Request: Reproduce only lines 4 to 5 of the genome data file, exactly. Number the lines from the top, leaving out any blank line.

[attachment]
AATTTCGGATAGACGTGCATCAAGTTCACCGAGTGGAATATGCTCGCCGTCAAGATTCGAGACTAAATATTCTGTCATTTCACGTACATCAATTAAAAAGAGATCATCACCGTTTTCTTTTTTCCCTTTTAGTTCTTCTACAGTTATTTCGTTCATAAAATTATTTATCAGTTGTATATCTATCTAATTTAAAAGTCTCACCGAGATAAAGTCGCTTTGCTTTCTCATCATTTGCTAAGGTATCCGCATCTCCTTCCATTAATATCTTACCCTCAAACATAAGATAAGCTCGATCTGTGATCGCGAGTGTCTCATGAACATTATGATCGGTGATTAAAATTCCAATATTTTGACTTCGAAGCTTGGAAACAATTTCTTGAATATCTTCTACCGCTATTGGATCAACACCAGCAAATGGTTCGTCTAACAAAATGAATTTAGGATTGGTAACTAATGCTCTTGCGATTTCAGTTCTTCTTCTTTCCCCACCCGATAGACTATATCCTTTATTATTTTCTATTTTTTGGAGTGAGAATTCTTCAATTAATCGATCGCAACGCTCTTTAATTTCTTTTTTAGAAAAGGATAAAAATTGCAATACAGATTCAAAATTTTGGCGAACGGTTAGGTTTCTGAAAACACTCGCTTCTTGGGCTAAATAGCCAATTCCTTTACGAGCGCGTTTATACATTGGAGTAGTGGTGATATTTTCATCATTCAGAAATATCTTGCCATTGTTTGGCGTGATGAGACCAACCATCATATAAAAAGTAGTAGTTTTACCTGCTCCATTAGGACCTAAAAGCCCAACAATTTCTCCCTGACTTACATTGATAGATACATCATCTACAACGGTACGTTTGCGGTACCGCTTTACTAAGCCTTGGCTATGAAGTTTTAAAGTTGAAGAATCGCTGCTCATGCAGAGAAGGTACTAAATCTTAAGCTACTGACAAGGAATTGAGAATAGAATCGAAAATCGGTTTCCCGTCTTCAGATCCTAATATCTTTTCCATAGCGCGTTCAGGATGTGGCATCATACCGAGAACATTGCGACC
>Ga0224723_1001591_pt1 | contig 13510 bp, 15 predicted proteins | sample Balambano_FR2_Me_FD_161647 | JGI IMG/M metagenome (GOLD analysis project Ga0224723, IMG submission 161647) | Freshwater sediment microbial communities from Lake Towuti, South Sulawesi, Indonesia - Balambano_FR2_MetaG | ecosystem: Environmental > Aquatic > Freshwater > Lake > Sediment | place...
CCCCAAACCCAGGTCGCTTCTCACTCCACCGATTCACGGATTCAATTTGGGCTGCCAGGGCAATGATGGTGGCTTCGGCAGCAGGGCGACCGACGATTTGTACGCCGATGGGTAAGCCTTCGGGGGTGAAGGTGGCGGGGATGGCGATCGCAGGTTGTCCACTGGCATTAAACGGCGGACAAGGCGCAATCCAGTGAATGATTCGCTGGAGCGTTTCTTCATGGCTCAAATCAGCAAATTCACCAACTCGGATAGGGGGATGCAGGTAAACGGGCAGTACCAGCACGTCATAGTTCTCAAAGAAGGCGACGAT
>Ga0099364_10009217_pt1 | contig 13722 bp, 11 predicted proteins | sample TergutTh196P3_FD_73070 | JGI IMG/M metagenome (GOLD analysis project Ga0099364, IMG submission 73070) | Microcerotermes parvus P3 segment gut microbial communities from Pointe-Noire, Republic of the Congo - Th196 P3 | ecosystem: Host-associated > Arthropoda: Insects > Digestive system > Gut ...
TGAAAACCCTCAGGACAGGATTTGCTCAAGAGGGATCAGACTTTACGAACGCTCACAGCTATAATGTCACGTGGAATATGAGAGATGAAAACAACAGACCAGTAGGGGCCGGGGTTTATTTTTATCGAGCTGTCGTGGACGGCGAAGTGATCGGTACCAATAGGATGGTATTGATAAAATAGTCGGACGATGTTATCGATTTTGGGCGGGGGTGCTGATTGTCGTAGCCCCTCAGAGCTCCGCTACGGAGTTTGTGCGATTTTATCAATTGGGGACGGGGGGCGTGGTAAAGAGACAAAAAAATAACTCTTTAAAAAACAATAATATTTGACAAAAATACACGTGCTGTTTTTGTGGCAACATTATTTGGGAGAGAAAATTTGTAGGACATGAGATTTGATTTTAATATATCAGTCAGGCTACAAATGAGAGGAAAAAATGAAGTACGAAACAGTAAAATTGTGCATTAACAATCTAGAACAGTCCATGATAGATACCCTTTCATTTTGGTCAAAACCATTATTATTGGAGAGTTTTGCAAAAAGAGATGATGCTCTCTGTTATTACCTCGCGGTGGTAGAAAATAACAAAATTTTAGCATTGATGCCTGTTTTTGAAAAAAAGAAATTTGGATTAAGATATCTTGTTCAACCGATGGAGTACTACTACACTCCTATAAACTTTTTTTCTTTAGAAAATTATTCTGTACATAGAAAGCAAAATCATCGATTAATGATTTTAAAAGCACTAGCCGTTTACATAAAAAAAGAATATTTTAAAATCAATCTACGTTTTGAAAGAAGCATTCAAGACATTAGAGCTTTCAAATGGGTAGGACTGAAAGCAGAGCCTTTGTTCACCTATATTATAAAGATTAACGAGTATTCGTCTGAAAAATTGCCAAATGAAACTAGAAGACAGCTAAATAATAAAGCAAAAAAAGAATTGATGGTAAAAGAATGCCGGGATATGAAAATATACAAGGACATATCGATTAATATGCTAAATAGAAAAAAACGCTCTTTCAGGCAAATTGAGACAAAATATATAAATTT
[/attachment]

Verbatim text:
>Ga0099364_10009217_pt1 | contig 13722 bp, 11 predicted proteins | sample TergutTh196P3_FD_73070 | JGI IMG/M metagenome (GOLD analysis project Ga0099364, IMG submission 73070) | Microcerotermes parvus P3 segment gut microbial communities from Pointe-Noire, Republic of the Congo - Th196 P3 | ecosystem: Host-associated > Arthropoda: Insects > Digestive system > Gut ...
TGAAAACCCTCAGGACAGGATTTGCTCAAGAGGGATCAGACTTTACGAACGCTCACAGCTATAATGTCACGTGGAATATGAGAGATGAAAACAACAGACCAGTAGGGGCCGGGGTTTATTTTTATCGAGCTGTCGTGGACGGCGAAGTGATCGGTACCAATAGGATGGTATTGATAAAATAGTCGGACGATGTTATCGATTTTGGGCGGGGGTGCTGATTGTCGTAGCCCCTCAGAGCTCCGCTACGGAGTTTGTGCGATTTTATCAATTGGGGACGGGGGGCGTGGTAAAGAGACAAAAAAATAACTCTTTAAAAAACAATAATATTTGACAAAAATACACGTGCTGTTTTTGTGGCAACATTATTTGGGAGAGAAAATTTGTAGGACATGAGATTTGATTTTAATATATCAGTCAGGCTACAAATGAGAGGAAAAAATGAAGTACGAAACAGTAAAATTGTGCATTAACAATCTAGAACAGTCCATGATAGATACCCTTTCATTTTGGTCAAAACCATTATTATTGGAGAGTTTTGCAAAAAGAGATGATGCTCTCTGTTATTACCTCGCGGTGGTAGAAAATAACAAAATTTTAGCATTGATGCCTGTTTTTGAAAAAAAGAAATTTGGATTAAGATATCTTGTTCAACCGATGGAGTACTACTACACTCCTATAAACTTTTTTTCTTTAGAAAATTATTCTGTACATAGAAAGCAAAATCATCGATTAATGATTTTAAAAGCACTAGCCGTTTACATAAAAAAAGAATATTTTAAAATCAATCTACGTTTTGAAAGAAGCATTCAAGACATTAGAGCTTTCAAATGGGTAGGACTGAAAGCAGAGCCTTTGTTCACCTATATTATAAAGATTAACGAGTATTCGTCTGAAAAATTGCCAAATGAAACTAGAAGACAGCTAAATAATAAAGCAAAAAAAGAATTGATGGTAAAAGAATGCCGGGATATGAAAATATACAAGGACATATCGATTAATATGCTAAATAGAAAAAAACGCTCTTTCAGGCAAATTGAGACAAAATATATAAATTT